Membrane proteins remain a somewhat enigmatic group of biomolecules. On the one hand they mediate some of the most important processes in biology with molecular mechanisms that are often elegantly complex. On the other hand they are exceptionally challenging to produce, making studies of membrane protein structure and function among the most difficult projects undertaken by biochemists. The central issue with studies of a membrane protein has been the need to extract them from their native lipid environment before purification and production of a homogenous sample. Historical approaches have utilized detergent solubilisation but these often lead to a sample with low activity and stability. In the past 15 years a new approach that focuses on preserving the local lipid environment surrounding the membrane proteins has been developed. The latest, and perhaps most complete, incarnation of this method has been the use of polymers based on styrene maleic acid (SMA) to stabilise nanoscale discs of lipid that contain membrane proteins. In this review we examine the range of SMA-related polymers that have now been shown to have utility in the production of membrane proteins. We discuss the differences between the polymers and attempt to discover rules and trends that explain their behavior.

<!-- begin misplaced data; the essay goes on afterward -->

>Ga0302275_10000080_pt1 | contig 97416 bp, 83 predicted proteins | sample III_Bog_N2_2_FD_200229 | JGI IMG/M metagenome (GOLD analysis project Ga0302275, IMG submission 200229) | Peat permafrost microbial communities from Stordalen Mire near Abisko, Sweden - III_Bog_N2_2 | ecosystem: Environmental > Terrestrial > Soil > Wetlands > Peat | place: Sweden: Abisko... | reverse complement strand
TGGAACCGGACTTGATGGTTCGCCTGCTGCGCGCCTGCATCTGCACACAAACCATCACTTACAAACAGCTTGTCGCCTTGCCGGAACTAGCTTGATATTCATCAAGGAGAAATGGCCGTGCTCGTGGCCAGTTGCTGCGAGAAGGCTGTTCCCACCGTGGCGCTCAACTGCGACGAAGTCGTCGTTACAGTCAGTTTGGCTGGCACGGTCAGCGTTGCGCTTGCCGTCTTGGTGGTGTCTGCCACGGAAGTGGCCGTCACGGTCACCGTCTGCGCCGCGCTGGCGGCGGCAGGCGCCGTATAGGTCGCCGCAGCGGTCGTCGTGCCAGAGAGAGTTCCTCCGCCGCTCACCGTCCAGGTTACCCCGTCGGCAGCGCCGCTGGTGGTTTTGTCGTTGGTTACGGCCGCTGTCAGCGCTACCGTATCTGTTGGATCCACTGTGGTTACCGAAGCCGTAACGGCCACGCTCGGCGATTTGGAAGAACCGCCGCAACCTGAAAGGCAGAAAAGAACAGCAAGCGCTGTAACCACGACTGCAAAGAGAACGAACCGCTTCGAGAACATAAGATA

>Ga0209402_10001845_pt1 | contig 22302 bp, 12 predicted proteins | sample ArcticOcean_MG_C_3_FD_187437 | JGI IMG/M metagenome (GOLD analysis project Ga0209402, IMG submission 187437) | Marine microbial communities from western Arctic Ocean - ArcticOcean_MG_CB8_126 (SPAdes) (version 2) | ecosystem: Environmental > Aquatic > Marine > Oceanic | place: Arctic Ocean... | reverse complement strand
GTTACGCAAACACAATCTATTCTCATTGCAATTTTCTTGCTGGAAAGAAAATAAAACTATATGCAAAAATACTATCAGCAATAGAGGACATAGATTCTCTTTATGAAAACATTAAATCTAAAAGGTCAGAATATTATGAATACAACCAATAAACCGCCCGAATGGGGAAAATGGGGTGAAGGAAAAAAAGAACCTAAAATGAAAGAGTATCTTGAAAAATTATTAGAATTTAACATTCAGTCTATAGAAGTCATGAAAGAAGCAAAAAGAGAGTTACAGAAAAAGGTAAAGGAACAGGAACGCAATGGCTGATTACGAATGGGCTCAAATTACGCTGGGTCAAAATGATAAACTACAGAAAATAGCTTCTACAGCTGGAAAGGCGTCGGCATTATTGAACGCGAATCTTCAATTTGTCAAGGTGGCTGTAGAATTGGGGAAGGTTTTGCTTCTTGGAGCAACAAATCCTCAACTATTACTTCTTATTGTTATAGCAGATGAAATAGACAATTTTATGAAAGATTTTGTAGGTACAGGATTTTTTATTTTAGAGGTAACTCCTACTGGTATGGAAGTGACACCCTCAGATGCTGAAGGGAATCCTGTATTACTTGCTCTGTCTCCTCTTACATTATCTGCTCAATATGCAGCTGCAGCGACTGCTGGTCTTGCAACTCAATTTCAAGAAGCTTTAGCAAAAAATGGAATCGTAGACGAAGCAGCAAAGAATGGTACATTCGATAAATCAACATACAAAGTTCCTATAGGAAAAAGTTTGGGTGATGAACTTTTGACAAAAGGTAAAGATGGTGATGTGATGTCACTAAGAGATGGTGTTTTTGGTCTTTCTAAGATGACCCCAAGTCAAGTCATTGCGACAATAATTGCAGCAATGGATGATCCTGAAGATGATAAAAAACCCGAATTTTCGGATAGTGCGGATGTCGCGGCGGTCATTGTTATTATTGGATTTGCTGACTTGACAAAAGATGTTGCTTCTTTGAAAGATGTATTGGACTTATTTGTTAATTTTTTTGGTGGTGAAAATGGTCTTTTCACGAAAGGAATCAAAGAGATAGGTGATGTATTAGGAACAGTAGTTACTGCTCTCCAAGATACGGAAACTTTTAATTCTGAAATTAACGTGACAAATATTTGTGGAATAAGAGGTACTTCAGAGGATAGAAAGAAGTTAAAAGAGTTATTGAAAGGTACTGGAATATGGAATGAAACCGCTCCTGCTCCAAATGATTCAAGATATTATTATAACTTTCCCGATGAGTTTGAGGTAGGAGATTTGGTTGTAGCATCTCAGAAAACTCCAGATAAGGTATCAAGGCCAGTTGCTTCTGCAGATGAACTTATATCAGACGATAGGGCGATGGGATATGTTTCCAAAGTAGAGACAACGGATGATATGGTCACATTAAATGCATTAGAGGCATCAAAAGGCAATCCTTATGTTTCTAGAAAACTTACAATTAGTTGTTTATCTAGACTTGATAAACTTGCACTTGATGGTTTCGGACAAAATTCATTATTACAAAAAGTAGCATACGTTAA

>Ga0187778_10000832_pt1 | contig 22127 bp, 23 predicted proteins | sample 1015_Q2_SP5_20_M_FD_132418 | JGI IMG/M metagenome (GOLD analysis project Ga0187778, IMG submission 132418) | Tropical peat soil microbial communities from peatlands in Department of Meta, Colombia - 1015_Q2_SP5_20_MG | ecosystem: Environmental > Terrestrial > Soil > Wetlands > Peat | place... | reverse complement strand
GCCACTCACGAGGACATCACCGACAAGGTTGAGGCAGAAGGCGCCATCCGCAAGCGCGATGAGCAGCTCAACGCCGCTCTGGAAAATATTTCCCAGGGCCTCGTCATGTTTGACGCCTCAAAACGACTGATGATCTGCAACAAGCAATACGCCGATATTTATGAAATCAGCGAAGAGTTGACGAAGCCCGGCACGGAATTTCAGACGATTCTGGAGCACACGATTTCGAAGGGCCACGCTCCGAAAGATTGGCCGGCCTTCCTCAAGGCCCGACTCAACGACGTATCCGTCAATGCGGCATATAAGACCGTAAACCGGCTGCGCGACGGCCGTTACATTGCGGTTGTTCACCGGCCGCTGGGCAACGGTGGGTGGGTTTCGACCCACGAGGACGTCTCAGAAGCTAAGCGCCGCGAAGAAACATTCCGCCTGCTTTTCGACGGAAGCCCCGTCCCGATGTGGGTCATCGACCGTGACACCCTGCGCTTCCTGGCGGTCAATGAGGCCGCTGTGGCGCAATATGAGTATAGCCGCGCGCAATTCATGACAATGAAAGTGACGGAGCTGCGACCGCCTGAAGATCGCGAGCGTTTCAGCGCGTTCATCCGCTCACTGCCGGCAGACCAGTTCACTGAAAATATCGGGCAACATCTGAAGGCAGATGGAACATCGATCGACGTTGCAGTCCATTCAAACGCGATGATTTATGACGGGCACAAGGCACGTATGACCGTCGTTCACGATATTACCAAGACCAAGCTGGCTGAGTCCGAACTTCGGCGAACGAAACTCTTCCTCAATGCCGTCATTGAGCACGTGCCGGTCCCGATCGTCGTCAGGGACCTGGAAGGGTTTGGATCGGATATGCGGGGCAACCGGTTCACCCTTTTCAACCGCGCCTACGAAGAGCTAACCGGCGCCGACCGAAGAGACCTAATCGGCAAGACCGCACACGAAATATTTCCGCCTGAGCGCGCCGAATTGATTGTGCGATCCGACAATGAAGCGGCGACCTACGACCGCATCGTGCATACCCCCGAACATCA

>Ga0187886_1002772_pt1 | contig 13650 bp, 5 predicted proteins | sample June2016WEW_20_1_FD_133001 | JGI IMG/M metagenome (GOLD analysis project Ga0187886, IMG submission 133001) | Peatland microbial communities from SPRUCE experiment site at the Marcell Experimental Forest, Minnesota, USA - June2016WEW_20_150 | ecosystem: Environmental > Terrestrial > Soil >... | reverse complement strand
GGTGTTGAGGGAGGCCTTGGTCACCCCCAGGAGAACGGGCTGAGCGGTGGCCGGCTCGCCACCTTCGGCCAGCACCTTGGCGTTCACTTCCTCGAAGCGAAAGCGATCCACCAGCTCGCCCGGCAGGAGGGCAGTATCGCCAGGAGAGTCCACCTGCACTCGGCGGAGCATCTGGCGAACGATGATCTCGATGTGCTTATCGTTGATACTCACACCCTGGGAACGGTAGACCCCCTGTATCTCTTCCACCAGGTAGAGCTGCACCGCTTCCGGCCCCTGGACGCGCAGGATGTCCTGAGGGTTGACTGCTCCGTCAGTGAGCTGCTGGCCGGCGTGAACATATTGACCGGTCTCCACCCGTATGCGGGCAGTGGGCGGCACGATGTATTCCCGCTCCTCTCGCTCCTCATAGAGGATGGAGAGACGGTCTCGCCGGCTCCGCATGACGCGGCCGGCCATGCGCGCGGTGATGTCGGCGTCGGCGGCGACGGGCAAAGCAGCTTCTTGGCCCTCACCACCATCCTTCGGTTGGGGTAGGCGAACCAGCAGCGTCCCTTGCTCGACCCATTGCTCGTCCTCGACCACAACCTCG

Copyright © 2018. Published by Elsevier Inc.